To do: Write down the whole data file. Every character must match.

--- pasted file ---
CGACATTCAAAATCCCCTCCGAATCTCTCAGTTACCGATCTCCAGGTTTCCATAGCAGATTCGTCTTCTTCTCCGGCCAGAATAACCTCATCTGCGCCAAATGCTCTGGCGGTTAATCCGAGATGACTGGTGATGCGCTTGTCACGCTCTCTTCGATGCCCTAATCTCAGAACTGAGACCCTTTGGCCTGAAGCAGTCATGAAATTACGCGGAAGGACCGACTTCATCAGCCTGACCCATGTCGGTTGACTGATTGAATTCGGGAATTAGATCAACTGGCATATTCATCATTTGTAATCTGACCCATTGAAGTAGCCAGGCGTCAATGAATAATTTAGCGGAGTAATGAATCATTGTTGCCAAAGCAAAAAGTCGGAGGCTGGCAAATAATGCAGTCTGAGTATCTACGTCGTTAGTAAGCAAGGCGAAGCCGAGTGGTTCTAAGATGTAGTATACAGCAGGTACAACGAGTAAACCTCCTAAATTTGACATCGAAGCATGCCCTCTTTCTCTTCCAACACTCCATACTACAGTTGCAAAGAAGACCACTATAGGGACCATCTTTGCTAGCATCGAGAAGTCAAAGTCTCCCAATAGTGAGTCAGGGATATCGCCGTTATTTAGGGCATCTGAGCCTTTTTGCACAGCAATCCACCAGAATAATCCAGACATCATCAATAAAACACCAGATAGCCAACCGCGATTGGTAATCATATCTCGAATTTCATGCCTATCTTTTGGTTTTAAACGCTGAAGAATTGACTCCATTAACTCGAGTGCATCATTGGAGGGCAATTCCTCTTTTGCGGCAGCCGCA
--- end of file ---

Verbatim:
CGACATTCAAAATCCCCTCCGAATCTCTCAGTTACCGATCTCCAGGTTTCCATAGCAGATTCGTCTTCTTCTCCGGCCAGAATAACCTCATCTGCGCCAAATGCTCTGGCGGTTAATCCGAGATGACTGGTGATGCGCTTGTCACGCTCTCTTCGATGCCCTAATCTCAGAACTGAGACCCTTTGGCCTGAAGCAGTCATGAAATTACGCGGAAGGACCGACTTCATCAGCCTGACCCATGTCGGTTGACTGATTGAATTCGGGAATTAGATCAACTGGCATATTCATCATTTGTAATCTGACCCATTGAAGTAGCCAGGCGTCAATGAATAATTTAGCGGAGTAATGAATCATTGTTGCCAAAGCAAAAAGTCGGAGGCTGGCAAATAATGCAGTCTGAGTATCTACGTCGTTAGTAAGCAAGGCGAAGCCGAGTGGTTCTAAGATGTAGTATACAGCAGGTACAACGAGTAAACCTCCTAAATTTGACATCGAAGCATGCCCTCTTTCTCTTCCAACACTCCATACTACAGTTGCAAAGAAGACCACTATAGGGACCATCTTTGCTAGCATCGAGAAGTCAAAGTCTCCCAATAGTGAGTCAGGGATATCGCCGTTATTTAGGGCATCTGAGCCTTTTTGCACAGCAATCCACCAGAATAATCCAGACATCATCAATAAAACACCAGATAGCCAACCGCGATTGGTAATCATATCTCGAATTTCATGCCTATCTTTTGGTTTTAAACGCTGAAGAATTGACTCCATTAACTCGAGTGCATCATTGGAGGGCAATTCCTCTTTTGCGGCAGCCGCA